Echoes of a Notorious Bear Attack Are Still Felt on the Tour Divide Years Later

Sep 20, 2023

”I’m in a remote part of the Grand Tetons, a place where you can get nabbed out of your sleeping bag by bears,” said Chris Burkard, renowned outdoor and adventure photographer.

Burkard was in the thick of his first attempt to complete the 2023 Tour Divide Bike Race.  His goals left little time for anything other than pedaling as fast as he could from the border of Canada to Mexico which left him desperate for sleep. It was a fatal mechanical issue that finally forced him to stop and unwillingly over his bike to a mobile mechanic. 

While waiting, Burkard pulled out his bivy sack and slumped, in total exhaustion, down to the dirt. He was somewhere in the backcountry of the Grand Tetons when he recognized, in this forced downtime, he could actually catch a few moments of quality sleep from the safety-in-numbers type of security unintentionally provided by the bicycle mechanic.

A short while later Burkard was shaken awake as the mechanic told him his bike was fixed and he could be on his way. Burkard thanked the mobile bicycle mechanic before he left and tried to sleep just a bit longer before getting back on his bike, this time without a second human being watching his back.

One hour later Burkard bolted awake, convinced that a bear encounter, at the very least, was imminent.  ”I don’t know what it was, but I had a feeling. I was so exposed.”

As it turns out, Burkard’s fellow cyclists felt the same premonition and had taken shelter in a pit toilet building 12 miles farther down the road in an area along the route known to be prime habitat for grizzly bears.

They, too, felt exposed and for good reason: every Tour Divide participant knows of the specific cautionary tale they carry with them, top of mind, like an additional item in their Ten Essentials Kit.  

This is the story of Leah Lokan.

Each year, a unique, misogi challenge-seeking athlete participates in an annual mountain bike ride called the Tour Divide.  The route of the self-supporting bike ride takes its participants through a grueling 2,745 mile, mostly off-pavement journey along the brutal length of the Rocky Mountains, from Jasper, Alberta, Canada to Antelope Wells, New Mexico.

Tour Divide bike riders commit themselves to extreme self-reliance and mental toughness when they sign up for this event.  Most accept that a resignation of control over the wild elements of the natural world is a requirement not necessarily acknowledging that they might be conceding control over their very survival, as well.

Leah Davis Lokan started her bid to complete the Tour Divide at age 65. A Chico, California resident, Leah arrived in Eureka, Montana where she started the long bike journey with her sister, Kim Lokan, and their friend Katherine Boerner. On July 5, 2021, a few days into the tour, the three women rode into the town of Ovando, Montana, where they stopped for the night.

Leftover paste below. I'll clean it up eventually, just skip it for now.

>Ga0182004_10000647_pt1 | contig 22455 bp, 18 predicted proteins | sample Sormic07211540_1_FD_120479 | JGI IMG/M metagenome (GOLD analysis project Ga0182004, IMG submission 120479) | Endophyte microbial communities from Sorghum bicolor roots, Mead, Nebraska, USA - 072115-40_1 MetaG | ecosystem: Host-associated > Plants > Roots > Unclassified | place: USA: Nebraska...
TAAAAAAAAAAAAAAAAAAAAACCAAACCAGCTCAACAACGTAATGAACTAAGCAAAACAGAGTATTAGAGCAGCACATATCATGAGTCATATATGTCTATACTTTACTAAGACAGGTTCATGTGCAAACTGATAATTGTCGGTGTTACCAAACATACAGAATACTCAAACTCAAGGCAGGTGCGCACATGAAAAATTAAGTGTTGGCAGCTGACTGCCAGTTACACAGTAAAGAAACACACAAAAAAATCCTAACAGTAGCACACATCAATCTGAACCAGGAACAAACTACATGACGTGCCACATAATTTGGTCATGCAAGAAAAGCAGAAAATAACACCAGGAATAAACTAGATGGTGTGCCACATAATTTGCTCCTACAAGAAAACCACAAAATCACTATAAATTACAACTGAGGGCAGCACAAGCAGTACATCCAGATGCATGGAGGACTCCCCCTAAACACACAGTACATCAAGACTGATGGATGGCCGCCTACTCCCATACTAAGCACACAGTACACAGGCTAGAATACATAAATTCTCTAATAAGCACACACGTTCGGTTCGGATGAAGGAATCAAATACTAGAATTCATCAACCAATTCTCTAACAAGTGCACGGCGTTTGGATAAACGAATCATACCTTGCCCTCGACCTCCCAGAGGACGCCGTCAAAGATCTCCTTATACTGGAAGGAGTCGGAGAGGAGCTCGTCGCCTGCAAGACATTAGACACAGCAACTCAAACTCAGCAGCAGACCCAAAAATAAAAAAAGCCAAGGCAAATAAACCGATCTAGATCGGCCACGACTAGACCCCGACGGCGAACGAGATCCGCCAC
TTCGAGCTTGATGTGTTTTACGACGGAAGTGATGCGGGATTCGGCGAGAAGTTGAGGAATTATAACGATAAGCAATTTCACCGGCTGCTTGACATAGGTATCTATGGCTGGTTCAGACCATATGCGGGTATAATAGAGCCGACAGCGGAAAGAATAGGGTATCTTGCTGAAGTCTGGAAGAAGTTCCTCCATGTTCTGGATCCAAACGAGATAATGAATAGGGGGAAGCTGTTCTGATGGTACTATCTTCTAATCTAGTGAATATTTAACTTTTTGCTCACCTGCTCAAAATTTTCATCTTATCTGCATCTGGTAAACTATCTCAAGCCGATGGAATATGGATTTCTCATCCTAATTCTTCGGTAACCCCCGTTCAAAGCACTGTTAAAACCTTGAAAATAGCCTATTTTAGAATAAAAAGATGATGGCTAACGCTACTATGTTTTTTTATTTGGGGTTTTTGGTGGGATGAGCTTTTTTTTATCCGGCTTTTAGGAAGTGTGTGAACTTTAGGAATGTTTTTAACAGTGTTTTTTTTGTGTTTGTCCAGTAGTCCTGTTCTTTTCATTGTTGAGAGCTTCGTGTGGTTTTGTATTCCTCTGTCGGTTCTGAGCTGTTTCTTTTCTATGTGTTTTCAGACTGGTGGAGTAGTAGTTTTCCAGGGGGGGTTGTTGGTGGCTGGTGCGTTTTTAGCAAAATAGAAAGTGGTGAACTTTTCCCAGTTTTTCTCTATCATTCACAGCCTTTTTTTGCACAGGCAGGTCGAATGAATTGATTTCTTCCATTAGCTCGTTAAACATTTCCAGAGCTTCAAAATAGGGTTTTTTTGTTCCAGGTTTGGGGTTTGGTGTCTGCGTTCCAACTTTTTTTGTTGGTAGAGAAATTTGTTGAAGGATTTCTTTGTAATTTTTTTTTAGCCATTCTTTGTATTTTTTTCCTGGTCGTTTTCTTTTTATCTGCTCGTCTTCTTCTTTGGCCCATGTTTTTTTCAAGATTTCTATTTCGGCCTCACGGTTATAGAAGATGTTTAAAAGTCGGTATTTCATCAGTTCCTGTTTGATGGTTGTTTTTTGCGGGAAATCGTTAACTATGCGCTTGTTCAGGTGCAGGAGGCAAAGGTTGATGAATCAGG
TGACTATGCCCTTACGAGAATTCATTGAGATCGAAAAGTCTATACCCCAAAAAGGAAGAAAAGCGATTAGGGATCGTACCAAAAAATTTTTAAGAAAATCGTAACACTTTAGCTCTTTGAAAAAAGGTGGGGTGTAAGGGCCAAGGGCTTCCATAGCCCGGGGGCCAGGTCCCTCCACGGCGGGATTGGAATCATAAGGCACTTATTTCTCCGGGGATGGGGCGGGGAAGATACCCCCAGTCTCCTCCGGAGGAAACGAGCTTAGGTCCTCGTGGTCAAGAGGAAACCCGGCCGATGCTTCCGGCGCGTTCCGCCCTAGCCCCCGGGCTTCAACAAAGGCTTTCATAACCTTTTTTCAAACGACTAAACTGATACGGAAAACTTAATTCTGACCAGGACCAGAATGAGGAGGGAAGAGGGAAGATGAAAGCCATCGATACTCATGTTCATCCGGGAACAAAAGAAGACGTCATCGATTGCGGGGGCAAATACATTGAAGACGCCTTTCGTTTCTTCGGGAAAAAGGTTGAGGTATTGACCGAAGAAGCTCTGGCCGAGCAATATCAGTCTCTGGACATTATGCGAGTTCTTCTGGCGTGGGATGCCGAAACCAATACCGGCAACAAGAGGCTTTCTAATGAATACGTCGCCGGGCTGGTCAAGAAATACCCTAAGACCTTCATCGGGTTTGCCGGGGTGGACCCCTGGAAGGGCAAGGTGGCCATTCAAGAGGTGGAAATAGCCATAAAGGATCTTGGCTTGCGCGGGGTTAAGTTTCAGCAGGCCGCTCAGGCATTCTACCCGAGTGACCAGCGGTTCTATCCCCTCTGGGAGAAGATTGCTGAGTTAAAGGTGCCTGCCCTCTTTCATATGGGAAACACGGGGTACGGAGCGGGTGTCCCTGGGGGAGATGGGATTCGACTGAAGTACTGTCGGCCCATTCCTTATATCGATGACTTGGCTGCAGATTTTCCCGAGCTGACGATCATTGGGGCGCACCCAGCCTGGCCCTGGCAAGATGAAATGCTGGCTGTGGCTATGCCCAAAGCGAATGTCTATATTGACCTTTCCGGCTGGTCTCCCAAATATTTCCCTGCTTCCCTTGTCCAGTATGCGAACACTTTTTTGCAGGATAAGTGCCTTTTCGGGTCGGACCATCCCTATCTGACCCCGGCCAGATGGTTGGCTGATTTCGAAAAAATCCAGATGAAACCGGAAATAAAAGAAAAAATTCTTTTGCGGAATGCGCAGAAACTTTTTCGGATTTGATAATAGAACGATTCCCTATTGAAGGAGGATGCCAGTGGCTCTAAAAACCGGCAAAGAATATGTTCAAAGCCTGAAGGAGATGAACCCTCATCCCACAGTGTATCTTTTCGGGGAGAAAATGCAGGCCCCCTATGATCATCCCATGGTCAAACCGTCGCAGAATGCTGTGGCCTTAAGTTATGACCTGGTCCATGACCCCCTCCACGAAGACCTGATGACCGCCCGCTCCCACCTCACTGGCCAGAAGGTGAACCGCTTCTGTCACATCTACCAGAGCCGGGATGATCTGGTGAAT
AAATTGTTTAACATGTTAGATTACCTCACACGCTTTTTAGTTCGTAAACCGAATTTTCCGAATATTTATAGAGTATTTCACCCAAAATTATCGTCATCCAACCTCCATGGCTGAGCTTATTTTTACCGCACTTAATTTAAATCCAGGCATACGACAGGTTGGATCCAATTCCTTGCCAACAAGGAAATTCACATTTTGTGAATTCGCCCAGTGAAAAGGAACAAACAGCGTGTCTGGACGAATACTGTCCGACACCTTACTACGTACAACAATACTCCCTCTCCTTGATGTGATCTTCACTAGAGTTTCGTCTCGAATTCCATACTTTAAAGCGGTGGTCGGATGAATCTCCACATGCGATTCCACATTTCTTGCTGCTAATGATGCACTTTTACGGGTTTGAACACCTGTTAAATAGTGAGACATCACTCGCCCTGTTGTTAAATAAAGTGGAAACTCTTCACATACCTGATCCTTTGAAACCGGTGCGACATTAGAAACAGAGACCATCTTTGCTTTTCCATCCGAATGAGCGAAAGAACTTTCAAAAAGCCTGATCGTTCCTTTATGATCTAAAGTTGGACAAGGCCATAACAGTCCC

Leah’s sister Kim and their friend Katherine stayed in a hotel while Leah chose to camp outside, in her tent, in a grassy space behind the behind the Ovando Brand Bar Museum.  The campground and museum was situated right off the central hub of the small town and was a popular place to rest for the night for bike riders who would be passing through town.

Leah set up her camp 20 feet from other bike riders’ tents and fell asleep, opting to not remove her food stores and scented items.

Grand Tetons Grizzly Bear

At 3:08 a.m., on July 6, 2021, Leah was jolted awake by what she described to two friends as “a huffing noise” coming from an animal located immediately outside her shelter. When the noise continued inches from her head, she screamed for help, certain the animal was a bear.

Leah’s screams brought the help of two friends from their own tent and, together, they successfully chased off a large grizzly bear with loud noises and pepper spray.

Once the situation was resolved, Leah’s two friends suggested to her that she stay in a hotel for the rest of the night.  Leah declined and, after removing two storage bags of assorted attractants like snacks and a large bag of dried lentils from her tent, she acquired her own can of bear spray and went back to sleep.

At 4:05 a.m., campers were woken up to a second visit the same bear as it violently pounced upon and shredded Leah’s tent.  Leah’s friends attempted to come to her aid with loud whistles and bear spray but were unsuccessful in redirecting the bear’s attention from further damaging Leah’s tent and her lifeless body.

The Powell County Sheriff’s Office was called to the scene and, upon arrival, pronounced Leah Lokan as deceased.  An investigation was initiated and the cause of death was found to be from a broken neck and severed spine, resulting from the bear attack.

The death investigation further revealed that two empty bags of dried blueberries had been repurposed as a toiletry kit and catch-all container–both of which were found inside Leah’s tent.  Investigators on scene confirmed that these two bags to be what the bear initially sought when it destroyed Leah’s tent, fatally injuring her in the process.

Upon conclusion of the investigation into Leah Lokan’s death, the grizzly bear responsible for the attack was found and killed, a decision made by the Interagency Grizzly Bear Committee and their subsequent review citing that the predatory attack was caused by “a habituated or food-conditioned bear.”

The report concluded with findings that, although “predatory [bear] attacks are rare, we will never be able to predict how, why or when the predatory instinct” will strike next due to the nature of wild animals and the encroachment of humans and their bad habits into the territory these animals call home.

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